Yes, with the current defined in the direction of your arrow the minus sign is needed as you have shown above.

#### WBahn

Joined Mar 31, 2012
25,595
So would the equation describing the current regarding the 8kOhm resistor actually be (0-V1)/8 which equals -V1/8?
In a loose sense, yes.

When you define a current direction for each branch and then write the node equations based on those branch currents, you really aren't doing nodal analysis, you are really doing the more fundamental branch current analysis. True node voltage analysis doesn't specify individual branch currents, but instead embeds them implicitly into the nodal equations. The result is that if you have two nodes A and B, then the implied branch current flows from A to B in one of the node equations and from B to A in the other -- which is why we don't annotate the branch current on the diagram as it would be confusing since it applies to one of the node equations and not the other.

Aside from this, -V1/8 is a voltage, namely the additive inverse of one-eighth of whatever V1 is. It is NOT a current. The current is -V1/8kΩ.

You need to start tracking your units properly and throughout your work from beginning to end. Tracking units is perhaps the single most powerful error detection technique available to the engineer since most mistakes that we make, either conceptual or just math errors, will mess up the units allowing us to immediately identify that an error has been made and quickly determine what it was, where it is, and how to fix it before moving on and wasting a bunch of time and effort on work that, from that point on, is pretty much guaranteed to produce a garbage answer.

#### Norbino

Joined Mar 8, 2020
7
In a loose sense, yes.

When you define a current direction for each branch and then write the node equations based on those branch currents, you really aren't doing nodal analysis, you are really doing the more fundamental branch current analysis. True node voltage analysis doesn't specify individual branch currents, but instead embeds them implicitly into the nodal equations. The result is that if you have two nodes A and B, then the implied branch current flows from A to B in one of the node equations and from B to A in the other -- which is why we don't annotate the branch current on the diagram as it would be confusing since it applies to one of the node equations and not the other.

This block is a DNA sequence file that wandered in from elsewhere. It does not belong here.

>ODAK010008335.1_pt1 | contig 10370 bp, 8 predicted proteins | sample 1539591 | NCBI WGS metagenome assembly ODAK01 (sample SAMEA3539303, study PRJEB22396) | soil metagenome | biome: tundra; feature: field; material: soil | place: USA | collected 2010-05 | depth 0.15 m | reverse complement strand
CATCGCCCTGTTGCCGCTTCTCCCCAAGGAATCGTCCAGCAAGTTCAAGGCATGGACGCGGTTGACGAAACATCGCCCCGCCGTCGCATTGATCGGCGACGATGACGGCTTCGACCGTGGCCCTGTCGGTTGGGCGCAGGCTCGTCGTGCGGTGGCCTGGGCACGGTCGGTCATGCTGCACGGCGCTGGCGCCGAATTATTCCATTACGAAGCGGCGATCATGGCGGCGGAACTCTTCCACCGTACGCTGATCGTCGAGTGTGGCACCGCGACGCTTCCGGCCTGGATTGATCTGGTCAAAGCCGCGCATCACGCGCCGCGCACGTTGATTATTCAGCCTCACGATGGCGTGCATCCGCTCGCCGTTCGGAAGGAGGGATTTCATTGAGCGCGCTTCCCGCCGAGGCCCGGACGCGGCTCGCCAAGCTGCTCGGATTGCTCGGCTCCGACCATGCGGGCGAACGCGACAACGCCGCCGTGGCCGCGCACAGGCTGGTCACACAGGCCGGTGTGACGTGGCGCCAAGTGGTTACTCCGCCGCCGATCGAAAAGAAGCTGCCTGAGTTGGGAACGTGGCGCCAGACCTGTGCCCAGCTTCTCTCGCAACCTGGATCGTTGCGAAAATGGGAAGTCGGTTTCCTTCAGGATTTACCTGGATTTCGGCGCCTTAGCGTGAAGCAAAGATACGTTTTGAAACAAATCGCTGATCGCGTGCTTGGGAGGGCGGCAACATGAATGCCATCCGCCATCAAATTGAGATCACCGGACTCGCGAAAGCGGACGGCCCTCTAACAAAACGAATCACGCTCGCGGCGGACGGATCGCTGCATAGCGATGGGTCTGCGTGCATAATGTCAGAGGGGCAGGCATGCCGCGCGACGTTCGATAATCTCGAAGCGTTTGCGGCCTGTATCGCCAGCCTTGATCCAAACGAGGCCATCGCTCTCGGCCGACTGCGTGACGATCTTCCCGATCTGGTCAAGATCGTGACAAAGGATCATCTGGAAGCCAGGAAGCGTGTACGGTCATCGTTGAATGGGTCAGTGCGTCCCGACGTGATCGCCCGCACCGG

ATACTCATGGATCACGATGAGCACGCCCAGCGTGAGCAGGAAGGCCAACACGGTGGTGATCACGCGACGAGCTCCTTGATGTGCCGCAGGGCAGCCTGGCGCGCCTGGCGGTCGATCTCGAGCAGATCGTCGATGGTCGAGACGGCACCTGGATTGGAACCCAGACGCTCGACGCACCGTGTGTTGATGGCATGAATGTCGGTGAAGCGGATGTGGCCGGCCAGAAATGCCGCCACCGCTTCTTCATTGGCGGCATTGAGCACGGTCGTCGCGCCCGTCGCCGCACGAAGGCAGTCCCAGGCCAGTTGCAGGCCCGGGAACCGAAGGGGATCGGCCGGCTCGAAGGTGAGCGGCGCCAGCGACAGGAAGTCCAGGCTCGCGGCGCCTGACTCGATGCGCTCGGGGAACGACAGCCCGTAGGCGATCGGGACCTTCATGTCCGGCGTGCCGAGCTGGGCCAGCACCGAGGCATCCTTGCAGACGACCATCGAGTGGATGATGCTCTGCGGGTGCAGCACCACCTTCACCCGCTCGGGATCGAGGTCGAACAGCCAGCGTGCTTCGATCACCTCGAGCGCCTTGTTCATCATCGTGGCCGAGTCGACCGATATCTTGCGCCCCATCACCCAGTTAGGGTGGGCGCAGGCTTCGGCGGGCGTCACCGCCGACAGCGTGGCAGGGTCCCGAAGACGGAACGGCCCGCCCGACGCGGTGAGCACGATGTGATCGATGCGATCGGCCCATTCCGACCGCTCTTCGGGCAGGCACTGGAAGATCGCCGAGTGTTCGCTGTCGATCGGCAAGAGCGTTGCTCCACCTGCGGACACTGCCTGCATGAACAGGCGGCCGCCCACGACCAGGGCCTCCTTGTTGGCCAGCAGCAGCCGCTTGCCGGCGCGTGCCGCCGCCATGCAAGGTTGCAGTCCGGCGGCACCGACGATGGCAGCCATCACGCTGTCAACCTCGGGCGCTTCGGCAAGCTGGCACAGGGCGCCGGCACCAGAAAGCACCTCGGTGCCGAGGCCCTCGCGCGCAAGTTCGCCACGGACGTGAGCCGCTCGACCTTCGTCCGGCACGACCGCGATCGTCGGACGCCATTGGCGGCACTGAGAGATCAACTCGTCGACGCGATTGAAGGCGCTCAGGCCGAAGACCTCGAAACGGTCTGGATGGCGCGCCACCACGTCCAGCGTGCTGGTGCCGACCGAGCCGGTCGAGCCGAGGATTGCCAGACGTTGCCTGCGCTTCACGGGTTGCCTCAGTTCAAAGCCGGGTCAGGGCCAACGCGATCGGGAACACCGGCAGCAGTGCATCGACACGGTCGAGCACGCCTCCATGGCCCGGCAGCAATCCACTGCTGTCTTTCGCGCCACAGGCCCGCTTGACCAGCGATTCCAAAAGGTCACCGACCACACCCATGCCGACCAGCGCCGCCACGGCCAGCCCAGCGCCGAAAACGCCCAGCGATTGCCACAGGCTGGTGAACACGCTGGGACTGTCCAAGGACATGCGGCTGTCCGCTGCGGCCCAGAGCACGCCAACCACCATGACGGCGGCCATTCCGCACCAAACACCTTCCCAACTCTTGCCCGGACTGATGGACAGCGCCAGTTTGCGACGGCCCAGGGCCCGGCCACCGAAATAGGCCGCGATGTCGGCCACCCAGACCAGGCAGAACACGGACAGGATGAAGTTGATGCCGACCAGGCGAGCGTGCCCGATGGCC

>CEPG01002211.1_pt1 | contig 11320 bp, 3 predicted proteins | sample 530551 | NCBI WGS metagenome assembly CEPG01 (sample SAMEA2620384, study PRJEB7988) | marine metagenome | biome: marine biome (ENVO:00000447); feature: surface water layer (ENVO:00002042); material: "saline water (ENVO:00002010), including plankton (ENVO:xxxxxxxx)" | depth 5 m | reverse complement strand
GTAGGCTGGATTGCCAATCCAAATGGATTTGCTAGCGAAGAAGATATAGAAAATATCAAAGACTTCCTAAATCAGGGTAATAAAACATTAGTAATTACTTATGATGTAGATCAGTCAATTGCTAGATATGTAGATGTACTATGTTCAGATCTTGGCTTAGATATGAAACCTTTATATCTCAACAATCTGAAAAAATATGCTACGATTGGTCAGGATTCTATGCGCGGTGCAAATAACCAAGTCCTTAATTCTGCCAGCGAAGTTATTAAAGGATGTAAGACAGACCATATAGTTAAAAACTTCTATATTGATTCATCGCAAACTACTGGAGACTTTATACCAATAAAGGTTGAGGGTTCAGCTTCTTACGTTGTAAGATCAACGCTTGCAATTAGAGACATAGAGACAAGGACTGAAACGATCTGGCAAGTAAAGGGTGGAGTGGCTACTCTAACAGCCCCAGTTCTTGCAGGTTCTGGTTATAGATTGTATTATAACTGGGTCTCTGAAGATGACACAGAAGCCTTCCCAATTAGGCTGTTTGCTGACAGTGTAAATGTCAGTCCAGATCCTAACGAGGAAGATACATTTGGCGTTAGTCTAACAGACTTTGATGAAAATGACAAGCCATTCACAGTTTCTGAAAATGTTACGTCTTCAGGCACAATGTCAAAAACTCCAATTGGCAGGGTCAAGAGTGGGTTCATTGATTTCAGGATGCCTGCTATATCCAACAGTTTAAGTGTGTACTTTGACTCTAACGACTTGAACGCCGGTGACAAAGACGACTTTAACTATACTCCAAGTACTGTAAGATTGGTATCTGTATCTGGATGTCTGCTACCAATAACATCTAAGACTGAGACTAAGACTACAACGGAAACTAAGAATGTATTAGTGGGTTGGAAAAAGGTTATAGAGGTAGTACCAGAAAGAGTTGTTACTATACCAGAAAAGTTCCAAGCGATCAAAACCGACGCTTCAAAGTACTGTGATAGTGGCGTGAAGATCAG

Aside from this, -V1/8 is a voltage, namely the additive inverse of one-eighth of whatever V1 is. It is NOT a current. The current is -V1/8kΩ.

You need to start tracking your units properly and throughout your work from beginning to end. Tracking units is perhaps the single most powerful error detection technique available to the engineer since most mistakes that we make, either conceptual or just math errors, will mess up the units allowing us to immediately identify that an error has been made and quickly determine what it was, where it is, and how to fix it before moving on and wasting a bunch of time and effort on work that, from that point on, is pretty much guaranteed to produce a garbage answer.
What you're saying makes perfect sense to me and is very good for making sure there are no errors in the set-up which would lead to a useless answer. However my answer(s) are still incorrect for an unknown reason which is part of the reason I struggle with circuit analysis, because I currently lack the intuition to see where I went wrong and learn from it. My other attempt is attached which was incorrect.

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#### The Electrician

Joined Oct 9, 2007
2,778
What you're saying makes perfect sense to me and is very good for making sure there are no errors in the set-up which would lead to a useless answer. However my answer(s) are still incorrect for an unknown reason which is part of the reason I struggle with circuit analysis, because I currently lack the intuition to see where I went wrong and learn from it. My other attempt is attached which was incorrect.
The right side of the equation you've labeled N3: should be -2/1000, not just -2

#### RBR1317